April 20, 2011 | In: Energy

What Regulators Should Do to Control the Price of Oil

We all have witnessed how oil prices jumped dramatically in the past few months. We also know that Libya’s instability should have had little effect on current oil prices, but we also know why oil prices spiked: Speculation.

Speculation is a very common word when you’re trading stocks: even if a company issued some terrible news, but there is speculation that the company will be bought, the stock will go up. Of course, this works the same way the other way around: if a company announced a great quarter, but investors are speculating that next quarter, the company will not be able to meet the expectations, then its stock will drop at least 5%. That’s how it goes.

Speculation in oil is a harmful game: harmful to the economy, and harmful to the real people, the people that are leading real jobs and having real families and working fair and square. Speculation in oil nearly always is bullish (everyone thinks that there is not enough oil supply to meet all the demands, which is complete false). OPEC consistently tries to reduce speculation in the market, but consistently fails to do so. In fact, when OPEC announces it’s going to increase its output, speculators think that there was not enough oil in the first place so they buy even more.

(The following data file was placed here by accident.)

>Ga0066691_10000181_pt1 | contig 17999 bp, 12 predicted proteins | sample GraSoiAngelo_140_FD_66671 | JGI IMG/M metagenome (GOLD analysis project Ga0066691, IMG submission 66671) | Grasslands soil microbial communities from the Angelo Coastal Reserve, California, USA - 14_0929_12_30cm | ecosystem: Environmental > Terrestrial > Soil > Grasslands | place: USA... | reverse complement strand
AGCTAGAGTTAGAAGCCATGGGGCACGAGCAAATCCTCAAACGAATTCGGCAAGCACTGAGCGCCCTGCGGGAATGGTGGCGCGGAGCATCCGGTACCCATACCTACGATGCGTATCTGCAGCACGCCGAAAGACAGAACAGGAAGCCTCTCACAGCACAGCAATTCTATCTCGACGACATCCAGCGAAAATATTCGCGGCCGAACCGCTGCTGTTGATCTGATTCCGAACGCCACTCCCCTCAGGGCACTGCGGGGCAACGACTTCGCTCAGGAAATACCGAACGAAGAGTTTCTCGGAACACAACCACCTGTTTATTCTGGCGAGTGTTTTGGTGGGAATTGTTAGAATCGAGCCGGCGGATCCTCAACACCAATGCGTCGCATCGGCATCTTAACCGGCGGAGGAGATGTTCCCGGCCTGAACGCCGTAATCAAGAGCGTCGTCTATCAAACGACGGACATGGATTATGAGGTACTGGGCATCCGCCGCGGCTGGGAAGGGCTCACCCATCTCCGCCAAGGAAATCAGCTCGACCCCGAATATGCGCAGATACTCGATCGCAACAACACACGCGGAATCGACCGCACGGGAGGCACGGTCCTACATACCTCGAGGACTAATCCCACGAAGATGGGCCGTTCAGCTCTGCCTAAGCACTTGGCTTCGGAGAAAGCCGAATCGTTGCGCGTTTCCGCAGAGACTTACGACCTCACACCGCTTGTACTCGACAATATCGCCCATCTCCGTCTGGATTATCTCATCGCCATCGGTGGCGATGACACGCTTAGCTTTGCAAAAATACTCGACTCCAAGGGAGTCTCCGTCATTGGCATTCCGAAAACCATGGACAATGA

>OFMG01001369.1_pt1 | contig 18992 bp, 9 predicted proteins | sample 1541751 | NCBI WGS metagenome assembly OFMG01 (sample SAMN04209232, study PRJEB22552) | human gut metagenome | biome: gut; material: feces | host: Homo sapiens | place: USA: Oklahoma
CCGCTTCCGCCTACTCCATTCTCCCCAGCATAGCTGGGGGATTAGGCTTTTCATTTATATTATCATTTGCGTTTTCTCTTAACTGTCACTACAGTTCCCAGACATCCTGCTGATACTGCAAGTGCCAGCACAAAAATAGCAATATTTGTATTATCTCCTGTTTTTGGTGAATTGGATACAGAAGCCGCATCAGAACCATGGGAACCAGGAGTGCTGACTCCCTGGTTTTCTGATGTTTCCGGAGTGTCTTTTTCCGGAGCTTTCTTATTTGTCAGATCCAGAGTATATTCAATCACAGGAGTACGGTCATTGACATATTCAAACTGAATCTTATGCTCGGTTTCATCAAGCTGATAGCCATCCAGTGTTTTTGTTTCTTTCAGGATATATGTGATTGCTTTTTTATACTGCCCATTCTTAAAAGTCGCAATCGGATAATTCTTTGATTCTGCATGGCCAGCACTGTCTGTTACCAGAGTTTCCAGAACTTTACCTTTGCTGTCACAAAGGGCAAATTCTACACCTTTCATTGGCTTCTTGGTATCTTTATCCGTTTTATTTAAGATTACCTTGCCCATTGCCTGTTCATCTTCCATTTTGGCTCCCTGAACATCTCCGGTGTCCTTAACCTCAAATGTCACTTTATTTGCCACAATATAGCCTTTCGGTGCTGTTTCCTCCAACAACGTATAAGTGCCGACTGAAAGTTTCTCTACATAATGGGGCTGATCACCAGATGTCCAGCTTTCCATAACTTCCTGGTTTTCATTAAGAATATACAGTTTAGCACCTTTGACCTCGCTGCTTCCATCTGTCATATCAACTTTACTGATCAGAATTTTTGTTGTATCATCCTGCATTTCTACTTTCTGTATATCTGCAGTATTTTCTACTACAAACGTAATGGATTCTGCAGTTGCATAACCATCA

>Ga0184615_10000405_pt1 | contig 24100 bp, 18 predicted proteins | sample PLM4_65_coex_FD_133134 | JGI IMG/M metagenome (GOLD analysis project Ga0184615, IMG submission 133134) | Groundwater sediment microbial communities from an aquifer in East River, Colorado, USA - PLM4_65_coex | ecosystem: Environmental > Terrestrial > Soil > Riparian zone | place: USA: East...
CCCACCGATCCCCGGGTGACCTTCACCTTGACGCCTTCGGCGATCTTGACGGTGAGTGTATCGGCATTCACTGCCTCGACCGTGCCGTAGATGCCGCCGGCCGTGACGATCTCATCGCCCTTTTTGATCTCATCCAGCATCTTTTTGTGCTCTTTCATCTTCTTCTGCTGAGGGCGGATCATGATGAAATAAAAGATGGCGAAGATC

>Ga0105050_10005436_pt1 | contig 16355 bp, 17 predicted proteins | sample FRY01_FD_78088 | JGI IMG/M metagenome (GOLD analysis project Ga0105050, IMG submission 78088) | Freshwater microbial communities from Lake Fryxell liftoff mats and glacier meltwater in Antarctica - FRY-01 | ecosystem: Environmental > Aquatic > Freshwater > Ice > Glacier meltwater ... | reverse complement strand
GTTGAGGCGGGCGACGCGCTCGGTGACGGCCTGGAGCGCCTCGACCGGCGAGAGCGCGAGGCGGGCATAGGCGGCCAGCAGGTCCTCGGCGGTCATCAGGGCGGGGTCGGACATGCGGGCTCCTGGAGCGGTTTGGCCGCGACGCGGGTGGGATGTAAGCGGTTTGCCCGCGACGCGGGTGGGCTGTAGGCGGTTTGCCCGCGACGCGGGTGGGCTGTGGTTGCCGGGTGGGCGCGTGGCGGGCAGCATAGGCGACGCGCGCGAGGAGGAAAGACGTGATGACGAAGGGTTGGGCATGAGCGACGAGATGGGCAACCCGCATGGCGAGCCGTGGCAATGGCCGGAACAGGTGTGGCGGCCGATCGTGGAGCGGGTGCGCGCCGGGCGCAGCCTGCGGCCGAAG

So how can the price of oil be controlled? It is very simple, suspend oil trading in stock markets. A huge chunk of the price of an oil barrel at the moment is pure speculation, and this needn’t be the case. It’s hurting everyone (well, nearly everyone), and everything (including the economical recovery). Imagine if traders are no longer allowed to trade oil ETFs. There will be no speculation in oil prices whatsoever, the price of oil will only be determined by supply and demand.

Is this feasible, I’m sure it is. Are regulators ready to do this bold step? I’m sure they’re not, and probably neither is the whole world!

That was just a thought!

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